Introducing The Debrief: A new podcast series from incident.io

We're ecstatic to announce our new podcast, The Debrief. In this series, you'll hear insightful conversations with engineers, product managers, co-founders and more, all about the debatable topic of incident management.

We'll discuss tactics and best practices, debrief on real-life response stories (good and bad), and even shed some light into how we run things here at incident.io: from product launches to Game Days and more.

In our inaugural episode, we sit down with Alicia Collymore, Engineering Manager at incident.io, on sensible advice she'd pass along to first time EMs. We discuss:

  • Advice for figuring out what type of manager you want to be
  • How to navigate the challenges of a report who may not be performing well
  • Why it's important to delegate responsibilities you once owned
  • Why building genuine relationships with reports is crucial
  • ...and more

You can catch The Debrief, every Monday morning on Spotify, Google Podcasts, Amazon Music and Apple Podcasts.

The transcript below has been edited for clarity and may not match the audio exactly.

Luis: Hey, everyone. Thank you for joining us on The Debrief. My name is Luis. I'm your host today. And today I am joined by Alicia, an Engineering Manager here at incident.io. Hi, Alicia.

Alicia: Hi.

Luis: How are you?

Alicia: I'm good. How are you doing today?

Luis: I'm doing good. So the focus of this conversation, is basically going to be around practical advice for engineering managers. As I just mentioned, Alicia is one of two engineering managers here at incident.io, so I figured it would be really helpful for people who are maybe first time engineering managers or engineering managers who are just looking for a little bit more advice for how they should be running things. Alicia's a great person to help pass some of that advice along.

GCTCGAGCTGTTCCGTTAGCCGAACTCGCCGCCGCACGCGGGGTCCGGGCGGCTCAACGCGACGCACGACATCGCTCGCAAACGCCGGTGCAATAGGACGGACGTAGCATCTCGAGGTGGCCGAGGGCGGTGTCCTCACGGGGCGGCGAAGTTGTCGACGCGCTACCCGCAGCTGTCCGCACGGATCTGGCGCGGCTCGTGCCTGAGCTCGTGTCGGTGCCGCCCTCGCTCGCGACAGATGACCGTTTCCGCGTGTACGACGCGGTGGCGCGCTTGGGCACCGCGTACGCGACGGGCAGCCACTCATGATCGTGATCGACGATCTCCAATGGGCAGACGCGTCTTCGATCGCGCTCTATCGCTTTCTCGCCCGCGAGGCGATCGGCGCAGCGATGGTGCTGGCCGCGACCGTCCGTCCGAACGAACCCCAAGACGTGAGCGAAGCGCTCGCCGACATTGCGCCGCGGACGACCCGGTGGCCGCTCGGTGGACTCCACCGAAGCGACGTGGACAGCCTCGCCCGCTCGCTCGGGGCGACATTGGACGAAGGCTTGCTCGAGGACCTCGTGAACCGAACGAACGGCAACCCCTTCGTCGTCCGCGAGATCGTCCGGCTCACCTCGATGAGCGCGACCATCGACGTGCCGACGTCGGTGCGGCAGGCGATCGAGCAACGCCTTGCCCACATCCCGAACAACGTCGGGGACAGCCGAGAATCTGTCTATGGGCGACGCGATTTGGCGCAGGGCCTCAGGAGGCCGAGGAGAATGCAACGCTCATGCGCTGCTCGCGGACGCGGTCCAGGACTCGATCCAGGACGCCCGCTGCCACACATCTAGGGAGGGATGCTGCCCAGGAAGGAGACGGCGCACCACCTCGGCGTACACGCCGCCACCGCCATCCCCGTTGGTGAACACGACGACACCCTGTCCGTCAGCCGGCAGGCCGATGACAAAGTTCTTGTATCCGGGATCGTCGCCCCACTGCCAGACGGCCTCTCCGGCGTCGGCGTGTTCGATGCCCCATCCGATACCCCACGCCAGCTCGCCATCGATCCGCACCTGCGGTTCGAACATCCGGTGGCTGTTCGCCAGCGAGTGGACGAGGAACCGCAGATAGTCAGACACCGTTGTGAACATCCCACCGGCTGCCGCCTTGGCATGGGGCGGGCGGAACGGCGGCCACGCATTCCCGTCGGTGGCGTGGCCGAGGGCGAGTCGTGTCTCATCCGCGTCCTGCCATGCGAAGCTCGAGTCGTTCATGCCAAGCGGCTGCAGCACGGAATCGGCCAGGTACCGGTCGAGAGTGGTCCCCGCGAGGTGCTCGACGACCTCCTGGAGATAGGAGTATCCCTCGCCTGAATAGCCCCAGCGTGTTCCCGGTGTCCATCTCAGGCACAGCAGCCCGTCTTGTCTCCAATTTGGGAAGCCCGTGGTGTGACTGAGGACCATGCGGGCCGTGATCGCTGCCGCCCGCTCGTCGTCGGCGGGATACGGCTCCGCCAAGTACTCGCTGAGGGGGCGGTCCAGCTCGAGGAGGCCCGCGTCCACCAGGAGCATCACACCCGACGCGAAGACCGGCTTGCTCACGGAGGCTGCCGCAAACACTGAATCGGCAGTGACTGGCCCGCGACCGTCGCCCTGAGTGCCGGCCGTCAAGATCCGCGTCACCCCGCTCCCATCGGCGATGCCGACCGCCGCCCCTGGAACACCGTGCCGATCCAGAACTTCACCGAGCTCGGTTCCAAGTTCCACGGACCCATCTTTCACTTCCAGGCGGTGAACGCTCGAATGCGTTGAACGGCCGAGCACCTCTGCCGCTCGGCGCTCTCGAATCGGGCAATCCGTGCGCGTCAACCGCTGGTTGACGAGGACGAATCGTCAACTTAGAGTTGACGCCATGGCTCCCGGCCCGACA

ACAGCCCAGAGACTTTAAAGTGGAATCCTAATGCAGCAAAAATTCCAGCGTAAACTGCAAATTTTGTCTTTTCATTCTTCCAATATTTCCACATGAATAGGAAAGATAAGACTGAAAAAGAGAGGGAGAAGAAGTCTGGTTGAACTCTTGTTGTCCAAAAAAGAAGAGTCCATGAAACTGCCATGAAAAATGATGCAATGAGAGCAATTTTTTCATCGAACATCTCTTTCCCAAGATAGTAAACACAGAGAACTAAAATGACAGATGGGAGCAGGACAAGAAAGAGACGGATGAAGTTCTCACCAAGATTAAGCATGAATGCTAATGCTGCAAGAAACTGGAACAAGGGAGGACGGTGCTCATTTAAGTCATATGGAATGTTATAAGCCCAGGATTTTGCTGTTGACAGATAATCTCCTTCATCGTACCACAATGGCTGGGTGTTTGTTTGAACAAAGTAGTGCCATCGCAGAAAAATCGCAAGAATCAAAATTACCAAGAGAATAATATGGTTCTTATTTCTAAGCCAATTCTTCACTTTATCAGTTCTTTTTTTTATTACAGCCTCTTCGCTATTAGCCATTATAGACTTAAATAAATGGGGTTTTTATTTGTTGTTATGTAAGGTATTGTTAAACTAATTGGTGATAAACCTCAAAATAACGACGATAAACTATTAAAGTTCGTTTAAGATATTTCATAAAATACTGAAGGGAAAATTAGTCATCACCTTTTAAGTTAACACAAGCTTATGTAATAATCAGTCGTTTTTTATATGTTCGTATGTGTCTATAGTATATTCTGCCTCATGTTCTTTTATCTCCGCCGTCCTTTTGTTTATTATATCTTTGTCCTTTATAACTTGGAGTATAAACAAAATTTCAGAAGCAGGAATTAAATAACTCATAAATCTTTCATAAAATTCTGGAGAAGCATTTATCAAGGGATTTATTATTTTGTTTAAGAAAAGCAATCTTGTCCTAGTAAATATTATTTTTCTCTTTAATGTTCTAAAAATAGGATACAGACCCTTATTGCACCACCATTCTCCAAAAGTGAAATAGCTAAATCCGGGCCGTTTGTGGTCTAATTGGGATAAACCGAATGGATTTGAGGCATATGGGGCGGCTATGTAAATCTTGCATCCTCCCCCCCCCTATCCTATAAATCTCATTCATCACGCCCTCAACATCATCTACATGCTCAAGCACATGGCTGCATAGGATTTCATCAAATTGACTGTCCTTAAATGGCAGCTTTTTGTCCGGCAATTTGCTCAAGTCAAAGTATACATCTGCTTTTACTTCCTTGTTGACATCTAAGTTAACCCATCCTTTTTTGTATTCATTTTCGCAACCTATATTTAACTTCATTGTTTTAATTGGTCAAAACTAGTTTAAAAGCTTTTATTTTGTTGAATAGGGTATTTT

But anyway, I spoiled the plot a little bit by telling you that Alicia is an engineering manager, but I'll let you speak for yourself. Alicia, can you tell us a bit more about yourself, your background, what you do here at incident.io?

Alicia: My background generally is in engineering. I spent a lot of time on the front end side of things before moving into management. I've been a manager now for coming up to four years. Being an EM generally has different shapes in different companies. I tend to lean towards sort of people and delivery rather than a deep technical engineering manager and certainly not a hands on engineering manager.

I haven't written any valuable production code in the last three years, so not something I should be doing. But my main thing is team building, delivery, and people. What are we doing? Why are we doing it? Are you enjoying doing it? And how can we do it better?

Luis: I'm curious, what was your first introduction to engineering management. So I guess another way to ask that is how did you transition from more hands on code writing to being more of a sort of people, engineering manager.

Alicia: I think, like most engineering managers, you kind of get tricked into it. So I was tech lead of a small team. And my manager was like, 'Oh, maybe you should try managing.' And I'm like, 'No, no, no, definitely don't want to do that.' And this is how they get you. They're like, 'Oh, just manage one person. Maybe you'll like it.' So you do that and you manage one person and they give you a good person too, right? So you're like, 'Oh, actually, this is not this bad. I feel like I can do this.' You enjoy it and then you're like, 'Yeah, give me more, give me more.' And the next thing you know, it's three years and you're leading multiple teams and you've worked in many different companies as a manager.

But honestly it is something that I love and I think I honestly prefer the thought and thinking that goes into being a manager versus an engineer. You have to be a little bit more considered. And I think in engineering, of course you have to be considered, but it's very different when you're dealing with people versus code.

Luis: Now that you've seen sort of both sides of this, which do you prefer? Do you prefer more of the hands on delivery or do you prefer people management?

Alicia: See, that's the thing. I think the way that I see an engineering manager is that you are still responsible for delivery. I might not be writing code, but I am hands on. I am involved in what my team are doing. I can tell you exactly what each engineer is currently working on, what projects we have, what projects are coming up. I'm very much involved in delivery. I am just not the person writing the code. That's kind of the way that I look at it.

I prefer being a manager by far. I like the problems I have to think about. How do I stay in a team? How do I scale or grow a person? How do I encourage a person? How do I help a person? These aren't easy things to think about. And that's not to say code is an easy thing to think about, but it's just different. And I think people are different. And every single person you meet is completely different.